In fifth grade we went around the science classroom and chose, out loud and on the spot, topics for our report about some part of the body. I'd been gunning for the nose - largely because it seemed fairly contained as a subject (read: easy) - but someone ahead of me beat me to it. So I did my report on the tongue. That was a long time ago, but here's what I remember:
1. I built a balsa wood model (after my stunning success with my fourth grade balsa wood Kachina doll) of a tongue which I chose to paint Pepto-Bismol pink. The tongue was cut in half from tip to root and then hinged so that you could swing it open and see a cross section of tongue anatomy. This consisted of maker drawings of tongue cells but also, much more excitingly, with my dad's help (everything was with my dad's help by the way, Kachina doll, tongue . . . if wood was involved, Dad had a hand in it) I had hollowed out a sphere the size of a pink rubber ball which represented a giant version of a taste bud. Somehow my Dad had even managed to stick thick, waxy brown string into the "taste bud" to represent the nerves. Awesome.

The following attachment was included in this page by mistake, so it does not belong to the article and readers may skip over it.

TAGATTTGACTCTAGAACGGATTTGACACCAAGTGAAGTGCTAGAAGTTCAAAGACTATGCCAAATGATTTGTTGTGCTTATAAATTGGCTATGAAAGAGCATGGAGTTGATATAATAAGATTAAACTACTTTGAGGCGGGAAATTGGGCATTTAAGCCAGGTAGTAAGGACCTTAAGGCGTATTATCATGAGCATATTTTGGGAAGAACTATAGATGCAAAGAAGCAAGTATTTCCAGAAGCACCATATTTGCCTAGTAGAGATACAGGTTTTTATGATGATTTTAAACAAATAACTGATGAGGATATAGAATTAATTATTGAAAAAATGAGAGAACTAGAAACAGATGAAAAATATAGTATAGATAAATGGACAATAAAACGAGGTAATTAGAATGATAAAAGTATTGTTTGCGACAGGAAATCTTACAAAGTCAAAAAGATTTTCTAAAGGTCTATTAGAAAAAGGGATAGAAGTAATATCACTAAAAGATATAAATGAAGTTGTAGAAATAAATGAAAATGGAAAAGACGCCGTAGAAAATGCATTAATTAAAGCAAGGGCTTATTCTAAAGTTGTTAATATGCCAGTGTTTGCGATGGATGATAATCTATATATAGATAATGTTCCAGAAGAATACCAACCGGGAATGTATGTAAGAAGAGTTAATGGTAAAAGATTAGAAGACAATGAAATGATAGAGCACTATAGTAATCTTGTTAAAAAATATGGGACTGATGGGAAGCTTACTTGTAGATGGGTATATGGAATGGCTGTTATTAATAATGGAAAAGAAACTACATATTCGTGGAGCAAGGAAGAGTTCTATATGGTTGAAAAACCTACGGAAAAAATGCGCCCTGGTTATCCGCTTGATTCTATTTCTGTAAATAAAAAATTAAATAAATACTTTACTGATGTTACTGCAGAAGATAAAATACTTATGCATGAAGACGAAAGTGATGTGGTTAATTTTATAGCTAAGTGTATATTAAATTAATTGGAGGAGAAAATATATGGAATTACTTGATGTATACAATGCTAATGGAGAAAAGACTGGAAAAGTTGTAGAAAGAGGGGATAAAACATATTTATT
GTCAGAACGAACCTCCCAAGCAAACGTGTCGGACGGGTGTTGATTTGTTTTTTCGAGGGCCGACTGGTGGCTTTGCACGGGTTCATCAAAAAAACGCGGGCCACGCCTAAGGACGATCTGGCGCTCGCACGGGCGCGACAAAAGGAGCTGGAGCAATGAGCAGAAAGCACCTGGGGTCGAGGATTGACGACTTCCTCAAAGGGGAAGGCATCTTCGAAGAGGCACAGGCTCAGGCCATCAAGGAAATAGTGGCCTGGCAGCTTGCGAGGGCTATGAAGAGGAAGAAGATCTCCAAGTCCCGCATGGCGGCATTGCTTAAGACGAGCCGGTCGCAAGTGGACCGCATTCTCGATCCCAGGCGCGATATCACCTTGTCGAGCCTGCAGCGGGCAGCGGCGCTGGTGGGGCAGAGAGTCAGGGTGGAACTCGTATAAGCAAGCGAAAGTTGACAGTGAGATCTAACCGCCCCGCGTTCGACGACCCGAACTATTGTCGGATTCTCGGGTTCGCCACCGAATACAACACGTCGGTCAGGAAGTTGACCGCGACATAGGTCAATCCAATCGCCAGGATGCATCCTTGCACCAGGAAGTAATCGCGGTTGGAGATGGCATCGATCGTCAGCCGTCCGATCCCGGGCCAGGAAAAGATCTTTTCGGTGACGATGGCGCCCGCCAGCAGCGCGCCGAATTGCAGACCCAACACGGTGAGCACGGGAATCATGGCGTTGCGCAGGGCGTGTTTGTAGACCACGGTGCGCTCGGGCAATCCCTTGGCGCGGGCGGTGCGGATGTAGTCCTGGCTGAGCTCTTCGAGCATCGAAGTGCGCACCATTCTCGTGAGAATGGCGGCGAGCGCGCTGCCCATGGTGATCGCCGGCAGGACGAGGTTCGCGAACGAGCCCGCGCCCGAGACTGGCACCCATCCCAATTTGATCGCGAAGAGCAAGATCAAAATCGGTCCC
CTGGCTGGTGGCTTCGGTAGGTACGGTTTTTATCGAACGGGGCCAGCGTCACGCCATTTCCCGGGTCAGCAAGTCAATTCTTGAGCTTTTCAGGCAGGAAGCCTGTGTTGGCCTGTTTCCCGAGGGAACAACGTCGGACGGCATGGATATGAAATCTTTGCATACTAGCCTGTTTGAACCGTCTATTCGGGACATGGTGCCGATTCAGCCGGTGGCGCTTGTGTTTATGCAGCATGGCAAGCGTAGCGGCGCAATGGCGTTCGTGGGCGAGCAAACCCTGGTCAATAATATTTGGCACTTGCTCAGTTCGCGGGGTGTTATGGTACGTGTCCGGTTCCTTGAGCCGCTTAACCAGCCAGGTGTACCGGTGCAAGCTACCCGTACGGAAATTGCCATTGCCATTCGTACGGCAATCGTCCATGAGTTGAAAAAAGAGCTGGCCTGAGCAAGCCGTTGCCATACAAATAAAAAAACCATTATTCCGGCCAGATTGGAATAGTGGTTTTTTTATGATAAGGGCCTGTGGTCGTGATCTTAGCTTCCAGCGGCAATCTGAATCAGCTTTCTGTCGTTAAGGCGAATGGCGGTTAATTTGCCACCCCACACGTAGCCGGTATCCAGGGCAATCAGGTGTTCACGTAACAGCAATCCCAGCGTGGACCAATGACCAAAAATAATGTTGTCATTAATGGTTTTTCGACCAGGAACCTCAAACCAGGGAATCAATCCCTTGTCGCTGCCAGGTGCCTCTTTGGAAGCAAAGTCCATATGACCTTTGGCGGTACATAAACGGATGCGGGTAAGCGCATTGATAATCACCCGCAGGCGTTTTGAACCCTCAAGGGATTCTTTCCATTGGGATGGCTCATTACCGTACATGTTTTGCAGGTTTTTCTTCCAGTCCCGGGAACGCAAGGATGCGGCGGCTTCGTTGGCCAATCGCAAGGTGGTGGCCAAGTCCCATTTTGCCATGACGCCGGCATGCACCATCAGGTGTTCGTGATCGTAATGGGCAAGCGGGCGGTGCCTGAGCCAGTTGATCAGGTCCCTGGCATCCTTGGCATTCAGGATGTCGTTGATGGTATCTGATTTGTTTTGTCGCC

2. Using a pad of transparencies my Dad had secured (I think just by taking it from the advertising agency where he worked . . . but maybe he bought it, I don't know . . .) I created a map of the areas of taste on the tongue: salt, sweet, bitter, sour. You could see them all at once or just one at a time.
3. Most importantly: taste is smell! The vast majority of what you "taste" comes from your ability to smell it.
I was super proud. And then, I remember, the kids in my class took the "nerves" of the giant "taste bud" and used them to swing the "taste bud" around over their heads and then throw it across the room. Repeatedly.
Ahhhhhhhh, fifth grade . . .
Last week I was on vacation in California and one of the activities in which I was fortunate enough to participate was a food and wine pairing class at the West Coast branch of the Culinary Institute of America (CIA). The course was taught by John Ash. He immediately debunked the tongue map (although that was old news to me), he agreed that smell and taste are essentially one and the same, and then he introduced me - all of us - to the Aroma Wheel. And, friends, this is actually why I'm blogging about this. Here is the Aroma Wheel. It's a way to help you name what you're smelling (and tasting) in wine (or, I suppose, in other things) as a helpful step in knowing what flavors either go with or contrast the wine in order to create a successful pairing. GENIUS! John Ash also pointed us towards the Monell Center which studies taste and smell and which is VERY interesting.
My sense of smell is the pits, but the Aroma Wheel holds lasting allure for me . . . check it out.